PM Netanyahu's Assault on Israeli Democracy Courts Disaster
And MK Simcha Rotman D-d-d-dresses down Ambassador Tom Nides
On Sunday, Religious Zionist MK, Simcha Rotman, chair of the Constitution, Justice and Law Committee of the Knesset, drew a lot of the wrong kind of attention to himself.
In a matter of weeks, the once obscure political-legal activist has become a central figure in the massive overhaul of Israel’s judicial system and, in the view of many, its democracy.
Rotman has quickly established a reputation for being gratuitously abrasive in committee, but, in fairness, this may be a style preference; perhaps what he considers to be effective communication. In recent days, Rotman has taken to publicly insulting the American Ambassador to Israel, Tom Nides. By all accounts a thoughtful and friendly diplomat, Nides also represents Israel’s most important ally. Using him as a dartboard is neither savvy nor likely to be persuasive.
Ambassador Nides seemed to have gotten under Rotman’s skin when he suggested in a recent interview that the government should “pump the brakes” on the harried judicial reform to allow time for proper, measured, all-party consultation. This quite reasonable suggestion has been endorsed by President Isaac Herzog, business leaders, present and former Governors of the Bank of Israel, leading economists, and then some. There exists a very solid, cross-partisan bloc of heightened concern for the continued vitality of liberal democracy in Israel and, by extension, its flourishing economy.
Rotman responded to the “pump the brakes” comment by publicly denigrating Nides. Call me overly polite, but in my view it is unseemly, in the extreme, for a man of Rotman’s stature and position to take low-level, public pot-shots at the American Ambassador to Israel. Rotman, of course, would likely take the view that it is undiplomatic, in the extreme, for an Ambassador to openly criticize the host nation on matters of domestic interest.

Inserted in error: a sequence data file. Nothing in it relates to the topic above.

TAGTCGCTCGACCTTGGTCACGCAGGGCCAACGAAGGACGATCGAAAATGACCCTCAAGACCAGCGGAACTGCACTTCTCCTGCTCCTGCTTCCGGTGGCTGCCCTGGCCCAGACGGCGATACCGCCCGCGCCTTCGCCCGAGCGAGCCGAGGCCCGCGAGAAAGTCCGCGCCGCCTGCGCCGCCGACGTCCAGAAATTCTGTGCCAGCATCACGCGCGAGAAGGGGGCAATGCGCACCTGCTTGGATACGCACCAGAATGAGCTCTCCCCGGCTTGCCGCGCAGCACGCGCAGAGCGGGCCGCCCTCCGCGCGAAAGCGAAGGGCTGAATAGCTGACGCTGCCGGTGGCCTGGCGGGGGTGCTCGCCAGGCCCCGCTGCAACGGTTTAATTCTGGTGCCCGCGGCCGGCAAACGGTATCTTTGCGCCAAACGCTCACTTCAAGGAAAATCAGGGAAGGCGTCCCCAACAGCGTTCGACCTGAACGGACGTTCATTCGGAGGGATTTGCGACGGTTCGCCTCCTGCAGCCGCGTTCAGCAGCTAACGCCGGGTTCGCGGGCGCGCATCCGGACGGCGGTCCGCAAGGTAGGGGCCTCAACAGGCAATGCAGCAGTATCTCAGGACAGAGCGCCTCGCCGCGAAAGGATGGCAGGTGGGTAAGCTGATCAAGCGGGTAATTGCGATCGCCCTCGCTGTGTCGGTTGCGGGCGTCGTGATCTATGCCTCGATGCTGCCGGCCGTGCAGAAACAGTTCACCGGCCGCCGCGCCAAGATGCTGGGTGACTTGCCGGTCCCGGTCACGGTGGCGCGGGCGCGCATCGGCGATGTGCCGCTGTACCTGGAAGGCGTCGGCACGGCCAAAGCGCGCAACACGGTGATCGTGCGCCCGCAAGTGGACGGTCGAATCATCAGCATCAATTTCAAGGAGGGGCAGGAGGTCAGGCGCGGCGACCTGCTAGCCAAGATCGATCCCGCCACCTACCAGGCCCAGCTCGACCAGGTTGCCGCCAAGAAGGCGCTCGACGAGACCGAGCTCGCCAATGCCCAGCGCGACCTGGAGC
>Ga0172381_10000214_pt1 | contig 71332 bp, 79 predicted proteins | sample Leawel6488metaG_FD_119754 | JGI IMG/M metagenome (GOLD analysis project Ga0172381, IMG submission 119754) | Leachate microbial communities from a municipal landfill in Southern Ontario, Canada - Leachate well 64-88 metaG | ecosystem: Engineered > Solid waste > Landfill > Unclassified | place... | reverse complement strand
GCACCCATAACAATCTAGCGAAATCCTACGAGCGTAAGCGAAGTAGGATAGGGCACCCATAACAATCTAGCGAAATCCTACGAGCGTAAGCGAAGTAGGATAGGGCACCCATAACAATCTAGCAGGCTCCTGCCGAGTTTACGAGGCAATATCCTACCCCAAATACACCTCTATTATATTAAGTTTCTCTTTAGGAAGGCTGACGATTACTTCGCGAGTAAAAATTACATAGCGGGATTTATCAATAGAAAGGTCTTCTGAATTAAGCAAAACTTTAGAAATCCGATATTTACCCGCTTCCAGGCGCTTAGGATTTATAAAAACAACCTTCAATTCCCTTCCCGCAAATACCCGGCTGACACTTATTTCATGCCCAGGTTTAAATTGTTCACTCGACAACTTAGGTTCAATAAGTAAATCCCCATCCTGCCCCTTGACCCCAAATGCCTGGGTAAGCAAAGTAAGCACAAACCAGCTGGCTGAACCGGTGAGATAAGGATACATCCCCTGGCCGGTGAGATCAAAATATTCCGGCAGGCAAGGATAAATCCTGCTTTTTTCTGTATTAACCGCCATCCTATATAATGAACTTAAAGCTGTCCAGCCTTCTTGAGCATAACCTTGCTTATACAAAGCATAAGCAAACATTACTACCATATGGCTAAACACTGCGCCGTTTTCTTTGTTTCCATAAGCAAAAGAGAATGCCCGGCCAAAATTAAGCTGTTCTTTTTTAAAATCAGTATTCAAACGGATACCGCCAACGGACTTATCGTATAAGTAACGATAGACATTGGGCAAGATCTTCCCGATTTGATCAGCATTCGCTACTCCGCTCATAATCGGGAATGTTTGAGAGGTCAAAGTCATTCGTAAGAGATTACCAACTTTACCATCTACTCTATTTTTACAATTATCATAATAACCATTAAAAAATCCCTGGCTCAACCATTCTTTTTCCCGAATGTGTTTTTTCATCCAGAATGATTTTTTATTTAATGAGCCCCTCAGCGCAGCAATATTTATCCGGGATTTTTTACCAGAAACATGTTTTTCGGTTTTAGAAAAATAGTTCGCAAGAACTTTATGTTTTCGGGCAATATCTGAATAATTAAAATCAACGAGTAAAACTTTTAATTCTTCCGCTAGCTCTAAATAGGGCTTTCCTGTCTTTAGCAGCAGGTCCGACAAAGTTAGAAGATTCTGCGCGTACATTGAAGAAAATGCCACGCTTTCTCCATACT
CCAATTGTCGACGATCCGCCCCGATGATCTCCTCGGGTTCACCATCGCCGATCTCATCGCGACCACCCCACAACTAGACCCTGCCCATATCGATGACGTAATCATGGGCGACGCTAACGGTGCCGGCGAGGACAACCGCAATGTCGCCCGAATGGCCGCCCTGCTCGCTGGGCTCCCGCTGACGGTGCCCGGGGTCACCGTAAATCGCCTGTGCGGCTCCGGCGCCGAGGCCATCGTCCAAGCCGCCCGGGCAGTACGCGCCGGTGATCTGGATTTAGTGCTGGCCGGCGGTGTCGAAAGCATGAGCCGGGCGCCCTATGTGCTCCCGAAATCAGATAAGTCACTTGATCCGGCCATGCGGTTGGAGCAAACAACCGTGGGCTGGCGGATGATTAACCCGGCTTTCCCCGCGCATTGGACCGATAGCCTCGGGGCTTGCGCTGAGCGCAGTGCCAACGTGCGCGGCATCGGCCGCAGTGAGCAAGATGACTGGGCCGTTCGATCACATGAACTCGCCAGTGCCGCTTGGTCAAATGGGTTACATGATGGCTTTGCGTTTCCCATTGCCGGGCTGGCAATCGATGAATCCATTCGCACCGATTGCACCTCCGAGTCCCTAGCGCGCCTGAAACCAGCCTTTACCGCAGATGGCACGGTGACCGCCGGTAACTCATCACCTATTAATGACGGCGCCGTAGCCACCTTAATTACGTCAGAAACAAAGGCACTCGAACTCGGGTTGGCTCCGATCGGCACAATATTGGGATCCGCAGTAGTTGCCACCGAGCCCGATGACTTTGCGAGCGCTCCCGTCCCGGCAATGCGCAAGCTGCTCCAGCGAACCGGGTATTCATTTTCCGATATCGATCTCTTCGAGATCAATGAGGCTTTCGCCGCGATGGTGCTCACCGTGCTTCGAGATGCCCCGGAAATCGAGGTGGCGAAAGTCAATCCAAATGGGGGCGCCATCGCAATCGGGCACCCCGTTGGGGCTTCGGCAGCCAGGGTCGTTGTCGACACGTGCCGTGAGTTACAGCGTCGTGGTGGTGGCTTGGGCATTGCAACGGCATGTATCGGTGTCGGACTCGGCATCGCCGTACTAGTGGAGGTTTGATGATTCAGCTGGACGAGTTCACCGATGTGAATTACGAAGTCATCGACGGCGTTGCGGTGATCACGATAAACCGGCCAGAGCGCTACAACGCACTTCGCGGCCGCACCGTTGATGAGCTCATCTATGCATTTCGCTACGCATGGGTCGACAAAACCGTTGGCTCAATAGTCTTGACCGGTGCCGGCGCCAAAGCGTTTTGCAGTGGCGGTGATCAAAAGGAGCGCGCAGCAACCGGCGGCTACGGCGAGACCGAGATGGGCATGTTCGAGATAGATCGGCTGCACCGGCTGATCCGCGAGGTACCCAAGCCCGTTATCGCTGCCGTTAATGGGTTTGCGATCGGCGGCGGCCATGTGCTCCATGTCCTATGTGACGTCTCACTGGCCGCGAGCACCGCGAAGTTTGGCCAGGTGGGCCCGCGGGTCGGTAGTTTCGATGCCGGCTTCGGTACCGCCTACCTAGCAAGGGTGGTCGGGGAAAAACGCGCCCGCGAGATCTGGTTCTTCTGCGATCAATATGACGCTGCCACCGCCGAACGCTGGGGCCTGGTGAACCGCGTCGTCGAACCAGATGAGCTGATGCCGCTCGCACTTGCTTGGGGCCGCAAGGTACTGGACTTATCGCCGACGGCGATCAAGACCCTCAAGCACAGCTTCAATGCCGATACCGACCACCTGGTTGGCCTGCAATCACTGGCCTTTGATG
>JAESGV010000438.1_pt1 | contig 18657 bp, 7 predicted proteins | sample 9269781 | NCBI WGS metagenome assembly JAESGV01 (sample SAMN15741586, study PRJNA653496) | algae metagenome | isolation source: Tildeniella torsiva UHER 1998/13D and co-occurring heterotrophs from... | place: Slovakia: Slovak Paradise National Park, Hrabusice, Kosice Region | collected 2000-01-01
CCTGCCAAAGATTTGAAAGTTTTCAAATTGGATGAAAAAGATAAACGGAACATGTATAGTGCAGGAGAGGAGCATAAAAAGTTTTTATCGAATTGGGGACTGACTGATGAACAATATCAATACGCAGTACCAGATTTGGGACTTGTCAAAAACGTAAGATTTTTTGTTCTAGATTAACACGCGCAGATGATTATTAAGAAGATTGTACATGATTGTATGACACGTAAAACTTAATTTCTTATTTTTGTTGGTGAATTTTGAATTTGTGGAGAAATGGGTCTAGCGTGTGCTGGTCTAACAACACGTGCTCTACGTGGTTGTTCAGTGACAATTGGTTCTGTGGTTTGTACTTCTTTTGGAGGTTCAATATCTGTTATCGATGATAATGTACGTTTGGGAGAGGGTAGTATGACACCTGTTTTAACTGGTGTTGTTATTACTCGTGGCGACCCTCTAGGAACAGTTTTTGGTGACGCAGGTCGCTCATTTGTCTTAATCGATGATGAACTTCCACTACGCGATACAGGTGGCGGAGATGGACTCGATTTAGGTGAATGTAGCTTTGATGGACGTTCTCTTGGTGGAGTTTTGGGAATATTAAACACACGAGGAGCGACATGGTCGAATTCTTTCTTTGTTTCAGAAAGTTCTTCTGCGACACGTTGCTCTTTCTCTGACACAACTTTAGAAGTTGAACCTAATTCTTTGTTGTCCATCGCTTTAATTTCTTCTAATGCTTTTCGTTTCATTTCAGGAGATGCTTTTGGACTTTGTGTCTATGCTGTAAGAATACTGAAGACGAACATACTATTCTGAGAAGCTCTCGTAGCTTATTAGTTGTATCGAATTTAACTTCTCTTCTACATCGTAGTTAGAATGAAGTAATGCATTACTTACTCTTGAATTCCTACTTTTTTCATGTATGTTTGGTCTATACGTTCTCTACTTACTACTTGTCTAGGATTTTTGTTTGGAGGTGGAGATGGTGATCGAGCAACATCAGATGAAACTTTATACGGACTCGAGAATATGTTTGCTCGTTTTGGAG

Except that this is Israel. And we’re talking about America.
Speaking on Israeli Army Radio shortly after Nides’ quip, Rotman asserted: “If you bring on [to this radio show] the American Ambassador and tell him: ‘Please explain to us reasonably why it’s so frightening for Israel’s elected officials to choose their judges like every other democracy in the world. He’d stammer.”
Put bluntly, Rotman is saying that Nides has no substantive reason to urge caution upon Israeli legislators.
And Rotman swaggers like this because, in his mind there can be no legitimate concern with the reform package to which he is so doggedly committed to stuffing down the gullet of the nation.
Law, particularly new legislation, and especially that which proposes to dramatically re-constitute the relationships of key democratic institutions and citizens, is a complex undertaking. It invariably requires compromise in order that it be regarded as having legitimacy in the eyes of all citizens.
Everything about the legal reform being championed by Rotman - the scope, the disregard for baseline democratic principles, the contempt for those who dare to express dissent – shows it to be more an exercise in rage and vindictiveness than any considered legal reform. This is about revenge – for so many historical issues that have nothing to do with law and everything to do with wounded pride.
What has taken 75 years to build may well be destroyed in a matter of months.
It is interesting that more than a few North Americans have written to me in recent months suggesting that perhaps it would be best to just batten down the hatches and refrain from expressing criticism of the justice reform publicly. What they seem to not understand is that these “reforms” have such extreme implications for Israel and Jewish life broadly that silence simply is not an option.